The Wiles of Poseidon

Photo by Max Ablicki.

Do you believe in destiny? I don’t. Or, at least, I didn’t think I did when I was staring down at the green water below me and pondering the legend of Poseidon. It was then that a wave crashed against the rocks, sending a white spray into the air and leaving the water below slightly foamy. I looked on in admiration as the water level started to drop, but when I looked up, I saw a wave coming in. A big one. As the water below started to churn and fold in on itself, I finally realized what was about to happen. I tried to run, but the rock beneath me was smooth from years of weathering and I was standing in a puddle. If I were to run, I would certainly fall and hurt myself. It was too late. I stood my ground, hoping that God would do what he did for Moses and part the sea around me.

With a thunderous crash, the wave hit the rocks below me. As if the ocean had some score to settle with me, a wall of white water flew into the sky, exactly where I was standing. I was powerless as the water engulfed me. The water hit the stone underneath me with a loud splash, and everything was calm again. Calm, that is, until the people around me saw how drenched I was, fully clothed, and began to laugh. Maybe next time I need to carry a staff to do what Moses did with the Red Sea.

Later I stand on the balcony of our sixth-floor hotel room wringing out my socks. I finally got the chance to shower the salt off my skin, and I’m happy to be dry for the first time in hours. The street glows in an orange light. Apart from the Arabic written on the storefronts and the mosque on the hill in the distance, you wouldn’t be able to tell Rabat apart from any city in the US. The sounds of cars driving by and the occasional beep of an impatient driver are the only noises to be heard—until a door slides open on my left.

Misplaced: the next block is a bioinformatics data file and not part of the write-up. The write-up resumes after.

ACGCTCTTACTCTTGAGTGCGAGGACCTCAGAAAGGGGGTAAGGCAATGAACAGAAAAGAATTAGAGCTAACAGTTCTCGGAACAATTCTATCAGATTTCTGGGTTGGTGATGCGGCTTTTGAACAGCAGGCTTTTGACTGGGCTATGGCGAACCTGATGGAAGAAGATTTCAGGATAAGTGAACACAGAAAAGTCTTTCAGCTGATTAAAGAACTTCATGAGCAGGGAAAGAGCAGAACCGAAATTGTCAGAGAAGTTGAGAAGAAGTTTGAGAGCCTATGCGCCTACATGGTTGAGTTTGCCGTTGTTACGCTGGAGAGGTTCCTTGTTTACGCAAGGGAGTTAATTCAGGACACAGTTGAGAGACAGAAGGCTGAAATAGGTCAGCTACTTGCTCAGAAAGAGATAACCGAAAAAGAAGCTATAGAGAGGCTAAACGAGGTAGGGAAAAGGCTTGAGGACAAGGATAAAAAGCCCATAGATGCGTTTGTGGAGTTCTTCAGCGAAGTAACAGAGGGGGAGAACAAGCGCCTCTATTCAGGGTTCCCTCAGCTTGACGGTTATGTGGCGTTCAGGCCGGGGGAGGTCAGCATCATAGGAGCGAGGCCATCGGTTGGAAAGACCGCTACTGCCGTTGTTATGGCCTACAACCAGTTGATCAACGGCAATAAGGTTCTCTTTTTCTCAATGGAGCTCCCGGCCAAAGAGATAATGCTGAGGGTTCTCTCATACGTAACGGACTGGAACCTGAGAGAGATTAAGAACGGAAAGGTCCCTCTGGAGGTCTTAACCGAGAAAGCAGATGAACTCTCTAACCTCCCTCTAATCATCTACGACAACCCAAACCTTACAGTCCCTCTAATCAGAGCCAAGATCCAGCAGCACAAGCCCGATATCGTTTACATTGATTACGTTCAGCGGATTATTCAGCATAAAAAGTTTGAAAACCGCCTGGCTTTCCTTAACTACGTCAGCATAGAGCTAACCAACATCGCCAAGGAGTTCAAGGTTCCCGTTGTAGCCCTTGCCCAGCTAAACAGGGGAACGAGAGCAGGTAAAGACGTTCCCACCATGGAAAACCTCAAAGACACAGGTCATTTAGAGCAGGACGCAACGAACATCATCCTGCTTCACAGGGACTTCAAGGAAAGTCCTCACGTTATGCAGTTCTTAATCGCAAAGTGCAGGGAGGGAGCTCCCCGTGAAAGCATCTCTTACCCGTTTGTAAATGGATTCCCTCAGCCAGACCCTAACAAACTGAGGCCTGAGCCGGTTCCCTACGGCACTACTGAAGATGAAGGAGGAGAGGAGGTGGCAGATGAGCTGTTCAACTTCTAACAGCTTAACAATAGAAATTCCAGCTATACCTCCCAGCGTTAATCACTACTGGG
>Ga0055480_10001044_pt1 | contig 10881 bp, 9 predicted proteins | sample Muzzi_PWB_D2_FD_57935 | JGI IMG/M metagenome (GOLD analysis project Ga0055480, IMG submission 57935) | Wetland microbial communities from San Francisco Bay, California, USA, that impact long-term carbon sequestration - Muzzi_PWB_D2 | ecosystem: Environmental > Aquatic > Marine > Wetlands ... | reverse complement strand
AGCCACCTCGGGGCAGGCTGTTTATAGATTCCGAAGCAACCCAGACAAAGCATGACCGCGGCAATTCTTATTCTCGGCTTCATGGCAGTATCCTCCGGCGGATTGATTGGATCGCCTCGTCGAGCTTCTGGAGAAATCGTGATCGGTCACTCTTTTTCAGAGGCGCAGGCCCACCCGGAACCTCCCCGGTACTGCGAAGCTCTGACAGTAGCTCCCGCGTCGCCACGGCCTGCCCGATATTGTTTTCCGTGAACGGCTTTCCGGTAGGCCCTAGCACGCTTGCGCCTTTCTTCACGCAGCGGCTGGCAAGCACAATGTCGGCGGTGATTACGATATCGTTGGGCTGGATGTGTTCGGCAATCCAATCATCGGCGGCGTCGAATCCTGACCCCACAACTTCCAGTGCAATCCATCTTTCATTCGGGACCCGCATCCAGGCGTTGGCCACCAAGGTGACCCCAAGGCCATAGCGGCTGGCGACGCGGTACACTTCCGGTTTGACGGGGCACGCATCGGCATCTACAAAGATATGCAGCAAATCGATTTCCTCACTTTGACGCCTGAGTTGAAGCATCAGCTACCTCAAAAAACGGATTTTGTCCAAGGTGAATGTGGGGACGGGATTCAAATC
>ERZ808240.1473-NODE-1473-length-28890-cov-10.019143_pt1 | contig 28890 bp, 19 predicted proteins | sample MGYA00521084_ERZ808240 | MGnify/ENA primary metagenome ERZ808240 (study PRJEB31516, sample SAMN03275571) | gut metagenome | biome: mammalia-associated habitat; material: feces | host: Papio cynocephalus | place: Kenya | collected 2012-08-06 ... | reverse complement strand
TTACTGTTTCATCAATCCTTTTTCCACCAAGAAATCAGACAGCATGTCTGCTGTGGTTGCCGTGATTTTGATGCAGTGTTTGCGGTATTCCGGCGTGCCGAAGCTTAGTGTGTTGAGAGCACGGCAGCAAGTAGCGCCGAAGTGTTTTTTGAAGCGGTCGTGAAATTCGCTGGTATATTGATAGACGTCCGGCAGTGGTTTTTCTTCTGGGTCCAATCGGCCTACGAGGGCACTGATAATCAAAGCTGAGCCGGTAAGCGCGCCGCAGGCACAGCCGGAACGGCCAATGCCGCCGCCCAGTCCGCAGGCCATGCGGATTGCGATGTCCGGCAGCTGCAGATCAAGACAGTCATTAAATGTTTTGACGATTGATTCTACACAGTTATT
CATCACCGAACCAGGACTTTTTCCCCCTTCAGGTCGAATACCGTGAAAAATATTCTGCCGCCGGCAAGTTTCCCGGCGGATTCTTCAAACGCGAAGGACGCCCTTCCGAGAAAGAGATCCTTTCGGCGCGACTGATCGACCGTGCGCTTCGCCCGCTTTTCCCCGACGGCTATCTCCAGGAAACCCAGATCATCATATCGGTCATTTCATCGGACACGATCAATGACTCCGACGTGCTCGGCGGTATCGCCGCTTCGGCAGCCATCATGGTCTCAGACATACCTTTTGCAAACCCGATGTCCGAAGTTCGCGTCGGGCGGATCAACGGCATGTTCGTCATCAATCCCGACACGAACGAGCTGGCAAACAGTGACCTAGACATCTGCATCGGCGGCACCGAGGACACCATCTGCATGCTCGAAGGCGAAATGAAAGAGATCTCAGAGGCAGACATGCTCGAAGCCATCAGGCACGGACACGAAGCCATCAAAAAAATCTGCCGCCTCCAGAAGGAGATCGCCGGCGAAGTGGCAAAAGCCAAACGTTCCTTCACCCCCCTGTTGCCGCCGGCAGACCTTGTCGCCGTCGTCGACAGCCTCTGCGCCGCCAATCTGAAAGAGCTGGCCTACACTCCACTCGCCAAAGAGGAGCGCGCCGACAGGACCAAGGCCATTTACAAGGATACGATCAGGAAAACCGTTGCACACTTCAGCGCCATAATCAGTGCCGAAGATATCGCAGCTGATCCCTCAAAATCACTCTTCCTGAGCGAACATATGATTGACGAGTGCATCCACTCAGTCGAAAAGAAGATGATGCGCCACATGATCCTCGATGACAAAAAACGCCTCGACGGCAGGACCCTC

A man steps onto his balcony two rooms down from mine. I smile and say “Salaam.” He smiles back and says something I can’t hear, putting his hand over his heart and bowing his head. I do the same. We’re both enjoying the view, though I’m no longer wringing out my sock. Over the sound of traffic, he turns to me and says in broken English, “Want to jump?” My hearing isn’t the best, and I’m unsure that I understood him correctly, but I panic anyway. “No jump! No jump!” I say loudly, waving my arms emphatically. He smiles and returns to his room. I let out a sigh of relief, and return to wringing my socks out.

Yes, I might have misheard or misunderstood him. There’s a good chance that the man was just making a joke. Or maybe he thought I wanted to jump and he was trying to tell me not to. But from my perspective, it certainly seemed like my friendly words of encouragement talked him out of plunging six floors to his demise. It felt like I did something good. And I never would have been on that balcony to save a desperate man’s life if Poseidon hadn’t unleashed his wrath on me.

Shawn Pilling is an Applied Mathematics major at the University of New England.

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